Lacuna Coil, Starset, and Incura
Saturday, September 27th, 2014
at Crocks, Thunder Bay, ON
It’s 2014, but apparently bands’ buses are still breaking down and leaving musicians stranded on the side of the highway. Hence why I’ve got nothing to say here about The Devil You Know (otherwise known as that band that former Killswitch Engage vocalist Howard Jones is in). Maybe next time!
I arrived at the venue about halfway through Incura’s set. Incura hail from Vancouver, and they’ve been plugging away at their craft since 2003. For a band that’s been around as long as them, they could’ve fooled me into thinking they were complete newcomers hungry for any exposure they could get. Vocalist Kyle Gruninger has a high-end, almost androgynous voice that suits the frenetic and progressive style of the band. If they were disappointed at the almost non-existent crowd that greeted them, they didn’t show it. Instead, they were well into an energetic performance by the time I showed up and started snapping photos. I’m not familiar with their music, but a few people up front did know the songs and weren’t afraid to let the band know it.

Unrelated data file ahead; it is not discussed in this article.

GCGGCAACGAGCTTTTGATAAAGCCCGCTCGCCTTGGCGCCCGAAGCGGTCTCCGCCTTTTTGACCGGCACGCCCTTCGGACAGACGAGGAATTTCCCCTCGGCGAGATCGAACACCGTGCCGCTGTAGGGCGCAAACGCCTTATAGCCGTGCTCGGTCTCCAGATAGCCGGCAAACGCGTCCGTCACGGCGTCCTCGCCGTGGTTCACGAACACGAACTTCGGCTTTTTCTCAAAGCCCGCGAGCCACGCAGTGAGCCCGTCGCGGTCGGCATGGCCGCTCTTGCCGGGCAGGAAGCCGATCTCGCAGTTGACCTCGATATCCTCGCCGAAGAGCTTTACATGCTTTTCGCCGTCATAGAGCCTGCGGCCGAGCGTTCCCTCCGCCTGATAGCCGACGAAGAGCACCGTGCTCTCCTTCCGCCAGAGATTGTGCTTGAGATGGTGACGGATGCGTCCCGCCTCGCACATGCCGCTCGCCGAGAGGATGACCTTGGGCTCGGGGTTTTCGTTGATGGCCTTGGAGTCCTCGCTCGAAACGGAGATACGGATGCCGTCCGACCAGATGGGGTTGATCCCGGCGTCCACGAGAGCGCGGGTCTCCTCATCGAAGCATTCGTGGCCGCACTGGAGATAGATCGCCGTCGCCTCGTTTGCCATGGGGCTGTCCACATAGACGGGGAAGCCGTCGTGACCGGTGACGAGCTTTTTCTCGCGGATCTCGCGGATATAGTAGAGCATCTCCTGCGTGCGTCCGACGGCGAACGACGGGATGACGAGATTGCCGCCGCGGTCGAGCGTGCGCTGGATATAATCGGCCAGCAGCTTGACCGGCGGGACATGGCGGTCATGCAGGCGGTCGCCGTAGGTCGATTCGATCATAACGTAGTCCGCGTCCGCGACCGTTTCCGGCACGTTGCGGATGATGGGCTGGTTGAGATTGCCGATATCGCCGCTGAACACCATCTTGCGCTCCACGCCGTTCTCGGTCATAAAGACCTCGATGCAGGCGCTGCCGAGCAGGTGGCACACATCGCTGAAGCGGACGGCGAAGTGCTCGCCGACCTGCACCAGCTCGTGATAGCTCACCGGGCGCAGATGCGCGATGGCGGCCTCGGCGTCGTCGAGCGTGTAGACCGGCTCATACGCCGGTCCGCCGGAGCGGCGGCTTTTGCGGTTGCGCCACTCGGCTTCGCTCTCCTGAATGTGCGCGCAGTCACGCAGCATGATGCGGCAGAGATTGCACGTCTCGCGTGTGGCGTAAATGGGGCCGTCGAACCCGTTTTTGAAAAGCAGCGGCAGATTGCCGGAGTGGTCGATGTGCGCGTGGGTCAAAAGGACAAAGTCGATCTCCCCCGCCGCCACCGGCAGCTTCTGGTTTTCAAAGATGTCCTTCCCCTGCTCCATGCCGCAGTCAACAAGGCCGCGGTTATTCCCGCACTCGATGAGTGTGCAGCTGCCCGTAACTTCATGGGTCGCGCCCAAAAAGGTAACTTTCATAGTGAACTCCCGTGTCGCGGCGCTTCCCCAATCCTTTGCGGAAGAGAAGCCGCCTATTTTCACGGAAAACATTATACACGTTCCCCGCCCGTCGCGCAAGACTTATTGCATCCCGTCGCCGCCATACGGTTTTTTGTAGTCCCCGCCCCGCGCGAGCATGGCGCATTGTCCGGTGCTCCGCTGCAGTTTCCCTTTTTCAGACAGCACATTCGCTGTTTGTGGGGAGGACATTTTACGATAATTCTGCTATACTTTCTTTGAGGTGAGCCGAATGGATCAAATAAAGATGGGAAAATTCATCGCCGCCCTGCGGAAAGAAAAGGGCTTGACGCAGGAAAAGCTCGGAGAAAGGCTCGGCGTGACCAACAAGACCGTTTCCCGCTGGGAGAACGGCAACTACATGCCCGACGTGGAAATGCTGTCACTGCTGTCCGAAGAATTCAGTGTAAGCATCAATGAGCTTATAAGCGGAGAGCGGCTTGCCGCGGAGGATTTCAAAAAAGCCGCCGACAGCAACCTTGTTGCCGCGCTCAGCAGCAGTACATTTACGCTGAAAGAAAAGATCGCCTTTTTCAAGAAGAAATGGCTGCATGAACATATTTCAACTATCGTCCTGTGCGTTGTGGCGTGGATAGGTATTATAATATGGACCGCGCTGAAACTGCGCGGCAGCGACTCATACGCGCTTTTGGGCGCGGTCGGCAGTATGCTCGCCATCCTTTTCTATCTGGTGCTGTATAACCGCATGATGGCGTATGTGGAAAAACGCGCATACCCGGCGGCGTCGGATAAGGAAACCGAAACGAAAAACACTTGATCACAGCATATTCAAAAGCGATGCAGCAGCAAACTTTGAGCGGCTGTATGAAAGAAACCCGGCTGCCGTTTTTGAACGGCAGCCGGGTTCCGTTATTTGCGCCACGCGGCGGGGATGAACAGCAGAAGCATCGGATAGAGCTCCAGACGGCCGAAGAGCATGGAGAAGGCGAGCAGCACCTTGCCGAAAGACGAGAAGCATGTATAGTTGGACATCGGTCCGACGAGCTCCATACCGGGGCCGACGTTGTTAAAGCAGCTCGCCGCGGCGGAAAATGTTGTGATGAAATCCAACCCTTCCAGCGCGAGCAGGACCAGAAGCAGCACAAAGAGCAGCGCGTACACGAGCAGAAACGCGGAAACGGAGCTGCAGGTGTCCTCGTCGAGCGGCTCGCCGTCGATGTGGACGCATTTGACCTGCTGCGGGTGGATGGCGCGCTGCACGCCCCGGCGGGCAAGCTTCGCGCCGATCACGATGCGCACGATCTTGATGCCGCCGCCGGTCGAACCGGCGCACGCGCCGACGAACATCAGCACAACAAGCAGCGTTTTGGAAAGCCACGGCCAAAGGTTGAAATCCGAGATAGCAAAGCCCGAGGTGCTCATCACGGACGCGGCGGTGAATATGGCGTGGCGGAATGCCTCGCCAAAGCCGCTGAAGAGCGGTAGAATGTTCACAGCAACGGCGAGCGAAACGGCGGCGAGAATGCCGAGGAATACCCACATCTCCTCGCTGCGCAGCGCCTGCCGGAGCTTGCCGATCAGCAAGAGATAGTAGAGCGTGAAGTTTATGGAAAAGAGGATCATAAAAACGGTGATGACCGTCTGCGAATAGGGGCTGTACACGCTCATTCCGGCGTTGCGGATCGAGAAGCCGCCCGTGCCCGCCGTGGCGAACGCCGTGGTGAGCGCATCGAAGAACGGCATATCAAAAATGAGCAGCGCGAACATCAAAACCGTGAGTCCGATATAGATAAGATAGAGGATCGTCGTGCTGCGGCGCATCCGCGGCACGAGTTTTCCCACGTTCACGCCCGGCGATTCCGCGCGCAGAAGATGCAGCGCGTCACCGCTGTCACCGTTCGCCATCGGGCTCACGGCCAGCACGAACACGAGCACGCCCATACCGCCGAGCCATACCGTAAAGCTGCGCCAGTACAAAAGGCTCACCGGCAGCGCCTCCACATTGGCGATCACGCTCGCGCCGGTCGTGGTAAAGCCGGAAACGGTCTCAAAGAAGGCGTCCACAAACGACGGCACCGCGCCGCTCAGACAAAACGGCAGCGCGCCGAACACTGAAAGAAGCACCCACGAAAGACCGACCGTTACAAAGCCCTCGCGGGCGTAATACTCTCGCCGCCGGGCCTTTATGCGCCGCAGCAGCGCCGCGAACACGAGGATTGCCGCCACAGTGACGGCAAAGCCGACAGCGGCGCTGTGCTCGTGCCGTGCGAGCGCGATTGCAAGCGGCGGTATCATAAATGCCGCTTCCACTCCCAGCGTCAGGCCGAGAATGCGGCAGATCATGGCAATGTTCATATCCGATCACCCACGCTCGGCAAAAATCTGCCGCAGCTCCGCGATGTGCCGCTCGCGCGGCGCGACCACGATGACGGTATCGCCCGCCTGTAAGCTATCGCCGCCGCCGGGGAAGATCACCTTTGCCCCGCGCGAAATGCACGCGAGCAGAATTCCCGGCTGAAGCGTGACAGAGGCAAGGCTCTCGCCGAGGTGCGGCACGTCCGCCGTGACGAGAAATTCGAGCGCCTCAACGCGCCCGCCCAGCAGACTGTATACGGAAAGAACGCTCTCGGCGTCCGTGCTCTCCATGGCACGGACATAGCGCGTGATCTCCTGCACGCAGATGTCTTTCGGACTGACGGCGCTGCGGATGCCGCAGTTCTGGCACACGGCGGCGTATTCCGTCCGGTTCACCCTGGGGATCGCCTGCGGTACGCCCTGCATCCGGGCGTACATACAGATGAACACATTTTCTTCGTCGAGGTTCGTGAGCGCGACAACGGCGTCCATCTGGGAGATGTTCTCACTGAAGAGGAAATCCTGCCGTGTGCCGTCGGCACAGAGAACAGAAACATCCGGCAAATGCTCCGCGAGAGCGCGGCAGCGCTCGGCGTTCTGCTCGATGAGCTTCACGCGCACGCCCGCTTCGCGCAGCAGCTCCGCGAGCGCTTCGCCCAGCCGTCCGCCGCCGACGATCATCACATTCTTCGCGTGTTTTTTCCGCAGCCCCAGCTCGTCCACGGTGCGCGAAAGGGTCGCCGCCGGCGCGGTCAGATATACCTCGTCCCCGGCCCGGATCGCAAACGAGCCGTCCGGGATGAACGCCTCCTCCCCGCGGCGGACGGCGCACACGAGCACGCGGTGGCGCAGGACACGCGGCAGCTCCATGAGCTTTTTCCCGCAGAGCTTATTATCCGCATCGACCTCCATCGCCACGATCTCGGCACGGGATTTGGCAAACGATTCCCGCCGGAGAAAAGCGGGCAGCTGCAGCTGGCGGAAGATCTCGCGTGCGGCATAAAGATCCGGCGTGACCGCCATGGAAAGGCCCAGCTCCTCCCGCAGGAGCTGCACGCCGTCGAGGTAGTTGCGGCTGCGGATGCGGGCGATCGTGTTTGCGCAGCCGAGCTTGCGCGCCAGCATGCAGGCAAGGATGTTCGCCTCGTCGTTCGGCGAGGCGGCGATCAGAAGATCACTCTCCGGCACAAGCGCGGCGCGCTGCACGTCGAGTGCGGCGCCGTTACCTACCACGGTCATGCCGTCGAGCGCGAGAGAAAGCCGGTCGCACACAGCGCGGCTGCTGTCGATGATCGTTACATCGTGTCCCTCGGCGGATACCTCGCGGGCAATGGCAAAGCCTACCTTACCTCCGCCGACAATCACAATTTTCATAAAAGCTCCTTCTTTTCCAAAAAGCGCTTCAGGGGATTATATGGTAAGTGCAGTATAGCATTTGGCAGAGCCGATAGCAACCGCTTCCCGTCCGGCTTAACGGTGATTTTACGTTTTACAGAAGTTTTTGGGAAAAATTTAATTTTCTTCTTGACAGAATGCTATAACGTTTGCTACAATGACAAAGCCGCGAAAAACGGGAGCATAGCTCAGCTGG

Before Starset started to come on stage, I knew nothing about the Columbus, Ohio-based group. Their genre is described as “cinematic rock,” and it’s reflected in their stage set-up. This night there were two backdrops with cascading blue LED lights, a drum set with an illuminated bass drum, and a very conspicuous Macbook. At the front of the stage was a synthesizer that resembled a Star Trek-style touch panel. Then the Inception-style drones started up. As the sound rumbled through the venue, the drummer and guitar players arrived on stage wearing matching Lost In Space-remake style jumpsuits and helmets lit up with more blue LED lights. Lead vocalist and frontman Dustin Bates (apparently of Downplay fame) showed up last, helmetless. He quickly shed his SF style jacket, performing mostly in jeans and a white shirt complete with bow tie (an odd contrast to the elaborate stage around him).